The Yellowstone River is known internationally as one of the premier trout waters in the world. Anglers who visit Yellowstone Park to fish the Yellowstone River quickly understand why. The Yellowstone River in Yellowstone National Park has prolific insect hatches, incredible terrestrial populations and wild, native fish.
The Yellowstone has every sort of habitat a fish and fly fisherman desires, from pools, runs, riffles, rapids and undercut banks. Additionally, anyone fly fishing the Yellowstone River will not be chasing hatchery born fish since all fish are native and wild to the park.
For the reasons, among many others, anglers from all over the world travel to Yellowstone National Park to fish for the Yellowstone cutthroat trout, rainbow trout, brook trout and brown trout found in the clear and cold waters of the Yellowstone River.
Moreover, the Yellowstone River in Yellowstone National Park flows through a unique and beautiful environment. The terrain along the river is remarkably varied, consisting of deep canyons, towering waterfalls, expansive grassy meadows and thick forests. Even if the fish fail to bit, there is far worse ways to spend a day than fishing in such attractive country.
Fishing Above Yellowstone Lake
The Yellowstone River begins in a very remote setting, high in the mountains of a seldom-visited area of the Bridger-Teton Wilderness Area. It flows into the park and makes its way through the remote Thorofare region. Access to any part of the Yellowstone River above Yellowstone Lake, either in the park itself or in the wilderness area, requires extensive backpacking to reach, as the river lies far from the nearest roads.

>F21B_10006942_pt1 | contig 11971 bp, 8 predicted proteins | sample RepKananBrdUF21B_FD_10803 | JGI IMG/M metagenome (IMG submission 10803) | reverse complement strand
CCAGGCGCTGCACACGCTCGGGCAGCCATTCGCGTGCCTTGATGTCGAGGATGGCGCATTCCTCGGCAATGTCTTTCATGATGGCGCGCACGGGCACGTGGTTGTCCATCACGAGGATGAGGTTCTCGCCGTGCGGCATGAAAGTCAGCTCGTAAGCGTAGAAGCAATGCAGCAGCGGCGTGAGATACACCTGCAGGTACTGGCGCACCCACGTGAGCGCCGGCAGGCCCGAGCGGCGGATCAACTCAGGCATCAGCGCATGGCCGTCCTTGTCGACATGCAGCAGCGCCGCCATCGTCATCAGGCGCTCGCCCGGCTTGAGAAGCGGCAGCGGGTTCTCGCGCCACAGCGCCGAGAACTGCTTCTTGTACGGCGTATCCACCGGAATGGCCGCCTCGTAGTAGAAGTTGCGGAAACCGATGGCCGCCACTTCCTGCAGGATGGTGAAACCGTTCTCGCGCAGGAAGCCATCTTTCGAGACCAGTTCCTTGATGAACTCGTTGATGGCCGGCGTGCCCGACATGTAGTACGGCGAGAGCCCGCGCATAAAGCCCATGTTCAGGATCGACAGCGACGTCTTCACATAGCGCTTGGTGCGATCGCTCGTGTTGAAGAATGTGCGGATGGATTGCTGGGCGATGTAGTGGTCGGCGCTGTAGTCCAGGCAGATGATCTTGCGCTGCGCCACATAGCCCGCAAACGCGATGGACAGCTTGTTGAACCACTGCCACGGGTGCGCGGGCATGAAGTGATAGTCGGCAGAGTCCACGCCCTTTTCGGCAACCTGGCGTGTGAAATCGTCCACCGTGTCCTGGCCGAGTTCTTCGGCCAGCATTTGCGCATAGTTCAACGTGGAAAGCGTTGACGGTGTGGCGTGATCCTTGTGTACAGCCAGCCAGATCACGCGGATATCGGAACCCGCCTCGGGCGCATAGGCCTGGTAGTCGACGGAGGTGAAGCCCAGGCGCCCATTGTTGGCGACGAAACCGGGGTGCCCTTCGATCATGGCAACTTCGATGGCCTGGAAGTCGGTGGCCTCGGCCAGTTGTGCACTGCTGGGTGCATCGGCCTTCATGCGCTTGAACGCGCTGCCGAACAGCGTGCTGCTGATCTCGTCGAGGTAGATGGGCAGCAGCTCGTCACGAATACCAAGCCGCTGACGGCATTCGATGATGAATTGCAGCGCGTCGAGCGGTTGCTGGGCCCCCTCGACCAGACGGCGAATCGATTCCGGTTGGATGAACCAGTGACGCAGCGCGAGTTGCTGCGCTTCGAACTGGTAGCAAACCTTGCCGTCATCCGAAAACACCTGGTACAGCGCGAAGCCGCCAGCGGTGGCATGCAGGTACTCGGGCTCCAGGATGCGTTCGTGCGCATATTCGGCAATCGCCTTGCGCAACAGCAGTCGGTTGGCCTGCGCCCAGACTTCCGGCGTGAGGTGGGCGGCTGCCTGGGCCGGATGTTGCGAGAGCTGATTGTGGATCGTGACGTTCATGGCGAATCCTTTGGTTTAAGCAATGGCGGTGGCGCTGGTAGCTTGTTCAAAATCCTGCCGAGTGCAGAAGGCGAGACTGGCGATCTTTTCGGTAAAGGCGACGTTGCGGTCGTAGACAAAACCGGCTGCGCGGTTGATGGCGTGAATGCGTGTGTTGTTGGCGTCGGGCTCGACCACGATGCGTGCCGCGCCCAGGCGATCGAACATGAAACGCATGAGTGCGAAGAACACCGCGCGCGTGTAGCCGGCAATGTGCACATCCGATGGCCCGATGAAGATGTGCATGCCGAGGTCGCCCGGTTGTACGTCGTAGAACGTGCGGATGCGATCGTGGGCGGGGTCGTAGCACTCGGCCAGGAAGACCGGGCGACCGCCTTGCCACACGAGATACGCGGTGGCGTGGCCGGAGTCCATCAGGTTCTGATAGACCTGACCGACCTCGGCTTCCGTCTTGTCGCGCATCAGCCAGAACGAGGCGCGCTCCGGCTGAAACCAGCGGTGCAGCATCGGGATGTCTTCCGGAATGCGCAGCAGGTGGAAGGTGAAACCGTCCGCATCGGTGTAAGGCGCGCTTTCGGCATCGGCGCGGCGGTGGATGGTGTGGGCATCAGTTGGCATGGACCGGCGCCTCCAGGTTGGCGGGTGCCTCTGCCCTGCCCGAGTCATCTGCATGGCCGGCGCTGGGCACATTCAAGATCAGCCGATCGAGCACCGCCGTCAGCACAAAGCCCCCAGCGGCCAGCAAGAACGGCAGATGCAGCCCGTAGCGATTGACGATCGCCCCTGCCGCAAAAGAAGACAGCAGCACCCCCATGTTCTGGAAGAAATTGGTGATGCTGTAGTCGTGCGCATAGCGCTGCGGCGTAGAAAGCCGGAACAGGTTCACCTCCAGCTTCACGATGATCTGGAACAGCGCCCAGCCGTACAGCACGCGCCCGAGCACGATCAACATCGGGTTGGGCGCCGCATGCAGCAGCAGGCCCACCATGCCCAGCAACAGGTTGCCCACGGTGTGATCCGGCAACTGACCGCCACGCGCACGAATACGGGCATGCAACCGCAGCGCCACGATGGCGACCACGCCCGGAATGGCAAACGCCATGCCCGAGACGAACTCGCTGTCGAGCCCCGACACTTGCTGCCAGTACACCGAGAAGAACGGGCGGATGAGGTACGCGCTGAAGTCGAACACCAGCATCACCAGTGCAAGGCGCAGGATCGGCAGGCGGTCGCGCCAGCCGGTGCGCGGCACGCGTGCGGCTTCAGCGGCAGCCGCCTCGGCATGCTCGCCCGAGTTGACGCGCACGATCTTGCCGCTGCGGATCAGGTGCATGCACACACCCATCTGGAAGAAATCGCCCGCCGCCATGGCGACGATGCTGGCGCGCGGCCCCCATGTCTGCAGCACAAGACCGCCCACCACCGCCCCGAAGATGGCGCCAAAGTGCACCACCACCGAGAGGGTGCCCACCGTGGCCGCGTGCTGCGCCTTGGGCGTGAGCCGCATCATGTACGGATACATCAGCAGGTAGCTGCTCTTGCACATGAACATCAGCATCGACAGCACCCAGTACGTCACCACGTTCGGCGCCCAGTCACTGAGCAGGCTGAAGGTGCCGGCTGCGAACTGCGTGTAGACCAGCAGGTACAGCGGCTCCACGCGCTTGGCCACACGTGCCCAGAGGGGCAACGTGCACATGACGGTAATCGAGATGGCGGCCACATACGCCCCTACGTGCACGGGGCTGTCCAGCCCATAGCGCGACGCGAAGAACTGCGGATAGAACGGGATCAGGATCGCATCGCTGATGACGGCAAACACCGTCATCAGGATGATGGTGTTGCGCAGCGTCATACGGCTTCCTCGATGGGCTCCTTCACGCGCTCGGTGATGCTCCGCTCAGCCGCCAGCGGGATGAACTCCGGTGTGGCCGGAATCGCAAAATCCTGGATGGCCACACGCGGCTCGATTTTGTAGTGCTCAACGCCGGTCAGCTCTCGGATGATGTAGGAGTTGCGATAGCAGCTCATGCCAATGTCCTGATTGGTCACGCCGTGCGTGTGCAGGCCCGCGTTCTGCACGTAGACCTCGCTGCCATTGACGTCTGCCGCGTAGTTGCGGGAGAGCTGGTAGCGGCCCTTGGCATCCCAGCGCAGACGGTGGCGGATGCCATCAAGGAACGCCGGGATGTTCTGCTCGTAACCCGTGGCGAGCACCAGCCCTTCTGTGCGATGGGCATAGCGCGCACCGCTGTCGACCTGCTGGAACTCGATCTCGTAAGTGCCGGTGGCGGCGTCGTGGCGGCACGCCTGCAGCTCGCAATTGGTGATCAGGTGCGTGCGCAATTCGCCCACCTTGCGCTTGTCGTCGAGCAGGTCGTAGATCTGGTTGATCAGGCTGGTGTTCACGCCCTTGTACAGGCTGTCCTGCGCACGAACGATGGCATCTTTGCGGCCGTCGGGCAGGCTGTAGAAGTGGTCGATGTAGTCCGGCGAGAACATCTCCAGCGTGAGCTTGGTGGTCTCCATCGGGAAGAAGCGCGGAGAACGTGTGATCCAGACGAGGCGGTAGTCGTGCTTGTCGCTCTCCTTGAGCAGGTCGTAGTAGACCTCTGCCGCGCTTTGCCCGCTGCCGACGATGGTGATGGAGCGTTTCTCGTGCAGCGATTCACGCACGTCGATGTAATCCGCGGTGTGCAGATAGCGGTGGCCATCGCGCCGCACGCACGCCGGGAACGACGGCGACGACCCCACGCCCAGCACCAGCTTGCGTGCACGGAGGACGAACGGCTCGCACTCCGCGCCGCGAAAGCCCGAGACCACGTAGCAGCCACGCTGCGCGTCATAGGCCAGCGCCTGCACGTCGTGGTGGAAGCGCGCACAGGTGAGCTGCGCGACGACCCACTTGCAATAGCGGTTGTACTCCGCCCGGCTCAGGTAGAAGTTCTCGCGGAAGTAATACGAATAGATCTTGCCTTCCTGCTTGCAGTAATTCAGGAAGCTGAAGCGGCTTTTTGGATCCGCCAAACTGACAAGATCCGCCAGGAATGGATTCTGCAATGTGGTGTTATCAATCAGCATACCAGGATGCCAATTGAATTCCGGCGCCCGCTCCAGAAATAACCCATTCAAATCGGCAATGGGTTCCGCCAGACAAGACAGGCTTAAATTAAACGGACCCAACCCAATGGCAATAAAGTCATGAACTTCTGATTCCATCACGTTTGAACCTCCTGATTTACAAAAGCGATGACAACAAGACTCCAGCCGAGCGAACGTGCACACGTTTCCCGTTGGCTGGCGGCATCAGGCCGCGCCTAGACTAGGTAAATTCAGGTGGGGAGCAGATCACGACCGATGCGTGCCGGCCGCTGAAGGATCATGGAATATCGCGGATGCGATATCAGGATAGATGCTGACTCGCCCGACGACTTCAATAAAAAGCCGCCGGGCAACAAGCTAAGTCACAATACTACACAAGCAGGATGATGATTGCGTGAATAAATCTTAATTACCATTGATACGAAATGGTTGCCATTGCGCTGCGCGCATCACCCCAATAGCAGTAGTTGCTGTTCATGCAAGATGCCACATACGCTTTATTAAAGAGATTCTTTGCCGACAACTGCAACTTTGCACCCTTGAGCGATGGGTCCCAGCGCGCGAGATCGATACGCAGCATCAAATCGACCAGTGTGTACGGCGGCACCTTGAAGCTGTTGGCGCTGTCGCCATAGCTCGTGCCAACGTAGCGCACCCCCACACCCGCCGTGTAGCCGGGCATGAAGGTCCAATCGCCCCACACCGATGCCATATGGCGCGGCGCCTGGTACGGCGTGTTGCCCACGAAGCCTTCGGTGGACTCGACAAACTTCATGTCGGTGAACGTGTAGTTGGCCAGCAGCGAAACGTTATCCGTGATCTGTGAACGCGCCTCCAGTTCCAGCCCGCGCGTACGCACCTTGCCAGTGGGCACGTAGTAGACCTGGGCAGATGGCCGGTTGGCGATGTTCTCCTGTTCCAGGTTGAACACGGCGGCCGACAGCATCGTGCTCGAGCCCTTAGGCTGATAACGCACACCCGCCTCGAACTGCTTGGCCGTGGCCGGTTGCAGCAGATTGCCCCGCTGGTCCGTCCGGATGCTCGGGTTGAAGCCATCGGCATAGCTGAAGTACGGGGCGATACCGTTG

The prime draw on the Yellowstone River is the Yellowstone cutthroat trout. These fish average around 16 inches and are found from the rivers origin in the remote southeast corner of the park downstream to the Upper Falls of the Grand Canyon of the Yellowstone.
Below the falls in the Grand Canyon of the Yellowstone, the Yellowstone River holds excellent numbers of large rainbow, brook and brown trout, although an odd cutthroat trout is also found.
Because of the rivers remote setting, fishing pressure on the Yellowstone River above Yellowstone Lake is low to non-existent. The river has just such difficult and time consuming access that virtually all anglers prefer to fish downstream from Yellowstone Lake, where access is significantly easier.
That all said, for a dedicated angler who has the time to explore this remote and wild region, a fishing trip on the Yellowstone above Yellowstone Lake allows for fishing in solitude among pristine and beautiful scenery. Since fishing pressure is so low, the fish also are somewhat easier to catch, although the migratory nature of the Yellowstone cutthroat trout can make for some “hit or miss” fishing.
Fishing Downstream from Yellowstone Lake
Downstream from Yellowstone Lake, between the lake and the Upper Falls of the Yellowstone River, is the primary spot most people head to when fly fishing the river in Yellowstone National Park. This stretch of the Yellowstone River runs for thirteen miles and has very simple access as the Lake-Canyon Road closely follows the river. Ample spots exist for parking in the form of countless turnouts and several picnic areas.
In this thirteen-mile section of the Yellowstone River, the river flows through an incredible mix of countryside. Just below Yellowstone Lake, the Yellowstone River flows through a mix of forests and meadows, and has one rapids section. Just a bit further downstream, it flows right by Sulphur Caldron, always hard to miss due to the strong sulphur smell that hangs in air. Below Sulphur Caldron, the Yellowstone emerges into the stunning Hayden Valley, a massive, grassy valley that is an excellent place to bump into a bison while fishing. In the Hayden Valley, the Yellowstone twists and turns in broad arcs across a grassy plain, making for both an incredible view and unique fishing experience.